Peacocks amble down the side streets. The vegetation has an overgrown, jungle-like quality. Hippies once camped out here in vacant lots and public parks. And Coconut Grove–Miami’s groovy, Birkenstock-loving village–is now commanding some of the highest prices in the city, competing with slicker neighbors like Miami Beach.
With tight inventory and a spate of ambitious condo projects, the Grove has attracted a number of high-profile residents in recent years, including actor Christian Slater, megadeveloper Jorge Pérez, Miami Heat coach Erik Spoelstra and health-care tycoon Mike Fernandez, according to public records and real-estate agents.
Prices for some units in Park Grove‘s under-construction towers are expected to top $1,900 a square foot–a Miami record. Coconut Grove’s priciest home, a historic estate listed for $47.5 million, is likely to be torn down as the true value lies in its 6.9 acres, agents say.
It could be a challenge for the subtropical enclave, known for its wild flora, to keep its hippie roots intact. Sandy Dufay, a retired health-care-company founder, is selling her 1928 waterfront villa for $3.795 million, as she’s conducting the renovation of a newer home a few blocks away.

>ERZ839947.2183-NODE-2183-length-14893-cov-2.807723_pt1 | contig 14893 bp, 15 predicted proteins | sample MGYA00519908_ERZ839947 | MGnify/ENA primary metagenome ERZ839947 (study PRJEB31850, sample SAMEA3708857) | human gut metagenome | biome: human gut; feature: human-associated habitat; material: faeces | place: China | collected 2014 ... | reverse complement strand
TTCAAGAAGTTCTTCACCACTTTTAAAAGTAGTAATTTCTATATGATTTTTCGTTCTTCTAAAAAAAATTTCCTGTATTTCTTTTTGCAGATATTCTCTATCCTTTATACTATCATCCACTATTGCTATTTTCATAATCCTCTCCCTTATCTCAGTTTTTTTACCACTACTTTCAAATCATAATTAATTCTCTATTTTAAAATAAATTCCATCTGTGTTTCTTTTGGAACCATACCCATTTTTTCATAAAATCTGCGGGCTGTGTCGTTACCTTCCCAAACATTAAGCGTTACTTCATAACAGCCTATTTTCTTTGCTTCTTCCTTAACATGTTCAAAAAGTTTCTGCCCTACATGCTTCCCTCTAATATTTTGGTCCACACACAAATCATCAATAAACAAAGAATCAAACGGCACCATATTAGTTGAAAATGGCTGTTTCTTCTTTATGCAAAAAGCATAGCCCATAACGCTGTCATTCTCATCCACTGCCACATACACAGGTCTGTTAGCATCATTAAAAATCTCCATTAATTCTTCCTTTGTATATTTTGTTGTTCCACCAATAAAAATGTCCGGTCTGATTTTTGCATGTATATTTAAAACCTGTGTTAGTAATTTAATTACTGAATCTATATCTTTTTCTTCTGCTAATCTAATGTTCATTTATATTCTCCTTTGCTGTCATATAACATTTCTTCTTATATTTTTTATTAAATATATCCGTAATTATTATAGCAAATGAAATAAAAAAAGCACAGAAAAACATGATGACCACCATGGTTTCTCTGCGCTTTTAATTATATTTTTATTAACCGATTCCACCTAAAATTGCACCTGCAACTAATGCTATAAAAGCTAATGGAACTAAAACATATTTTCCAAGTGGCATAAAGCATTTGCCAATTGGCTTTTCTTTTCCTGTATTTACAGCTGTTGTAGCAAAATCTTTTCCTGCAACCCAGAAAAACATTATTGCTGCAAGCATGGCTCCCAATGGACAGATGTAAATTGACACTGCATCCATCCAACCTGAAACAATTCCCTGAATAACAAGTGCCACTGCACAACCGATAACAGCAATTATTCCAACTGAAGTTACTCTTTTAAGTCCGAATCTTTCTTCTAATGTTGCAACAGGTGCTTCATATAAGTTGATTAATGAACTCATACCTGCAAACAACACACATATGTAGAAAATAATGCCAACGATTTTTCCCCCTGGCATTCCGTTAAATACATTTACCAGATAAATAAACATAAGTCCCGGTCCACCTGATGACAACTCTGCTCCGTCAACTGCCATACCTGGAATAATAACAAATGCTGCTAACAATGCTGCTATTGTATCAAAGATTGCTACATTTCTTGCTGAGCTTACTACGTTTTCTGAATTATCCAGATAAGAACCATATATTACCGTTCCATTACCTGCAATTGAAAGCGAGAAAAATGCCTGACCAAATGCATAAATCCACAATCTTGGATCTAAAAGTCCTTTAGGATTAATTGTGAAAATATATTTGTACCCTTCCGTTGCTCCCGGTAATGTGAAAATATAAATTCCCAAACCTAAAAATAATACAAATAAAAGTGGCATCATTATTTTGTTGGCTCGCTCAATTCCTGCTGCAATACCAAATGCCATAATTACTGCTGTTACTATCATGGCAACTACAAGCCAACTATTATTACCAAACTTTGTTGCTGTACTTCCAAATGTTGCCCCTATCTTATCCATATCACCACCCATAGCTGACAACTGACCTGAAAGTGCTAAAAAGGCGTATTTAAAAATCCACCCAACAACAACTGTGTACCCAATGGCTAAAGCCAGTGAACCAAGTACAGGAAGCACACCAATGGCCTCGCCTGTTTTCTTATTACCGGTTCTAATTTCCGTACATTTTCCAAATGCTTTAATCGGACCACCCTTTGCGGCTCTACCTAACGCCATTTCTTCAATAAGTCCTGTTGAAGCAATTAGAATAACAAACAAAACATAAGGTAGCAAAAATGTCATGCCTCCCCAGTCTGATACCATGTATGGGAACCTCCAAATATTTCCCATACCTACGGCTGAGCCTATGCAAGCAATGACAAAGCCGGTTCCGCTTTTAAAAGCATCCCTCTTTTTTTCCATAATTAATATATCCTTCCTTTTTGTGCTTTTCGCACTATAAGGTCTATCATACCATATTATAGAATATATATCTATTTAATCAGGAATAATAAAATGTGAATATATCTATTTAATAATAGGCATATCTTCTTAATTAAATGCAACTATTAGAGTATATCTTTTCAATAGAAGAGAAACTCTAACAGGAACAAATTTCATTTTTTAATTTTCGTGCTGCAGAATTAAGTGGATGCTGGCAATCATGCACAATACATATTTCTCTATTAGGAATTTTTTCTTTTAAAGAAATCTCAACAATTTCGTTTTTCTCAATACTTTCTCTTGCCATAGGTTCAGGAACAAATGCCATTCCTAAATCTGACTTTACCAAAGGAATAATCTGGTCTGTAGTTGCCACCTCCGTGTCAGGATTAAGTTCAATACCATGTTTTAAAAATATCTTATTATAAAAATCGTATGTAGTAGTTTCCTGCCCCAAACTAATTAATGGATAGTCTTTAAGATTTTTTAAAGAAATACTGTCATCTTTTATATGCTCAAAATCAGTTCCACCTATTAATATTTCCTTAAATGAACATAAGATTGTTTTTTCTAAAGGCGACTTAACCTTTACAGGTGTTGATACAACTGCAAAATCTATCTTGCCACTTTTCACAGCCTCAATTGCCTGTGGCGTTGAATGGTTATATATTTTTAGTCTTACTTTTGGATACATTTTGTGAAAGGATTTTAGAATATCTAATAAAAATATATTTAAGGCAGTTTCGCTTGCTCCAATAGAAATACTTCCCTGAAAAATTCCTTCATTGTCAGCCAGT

Located south of the downtown area, the 5.6-square-mile village of about 20,000 people predates the founding of Miami, which annexed the area in 1925. Unlike nearby Miami Beach, Coconut Grove has no sandy beaches or even direct oceanfront. In the 1950s and ’60s, beatniks and hippies were nonetheless drawn to the area’s walkable core and eclectic housing, and it has retained a bohemian spirit ever since, according to Paul George, a professor at Miami Dade College.
Winding side streets and lush vegetation recall an older Grove, established by English and Bahamian settlers, where Mediterranean villas meet colorful timber-frame conch houses. On some blocks, you might spot a muster of peacocks dawdling in the road.
The spirit persists in the zoning code, which forbids adjacent homes to be exactly alike and mandates that removal of historic trees, like the village’s prized banyans and oaks, must be cleared by the city, according to Luciana Gonzalez, assistant director of planning and zoning.
The housing market has risen rapidly in the last few years, says Michael Light of Miami Luxury Homes. For publicly listed condo units and houses, the median sales price in the Grove was $675,000 in 2015, up 17.5% from 2014. Last year, NBA star LeBron James, having returned to Cleveland after four seasons with the Miami Heat, sold his roughly 12,000-square-foot house in the Grove for $13.4 million, according to public records–one of the most expensive home sales in the village.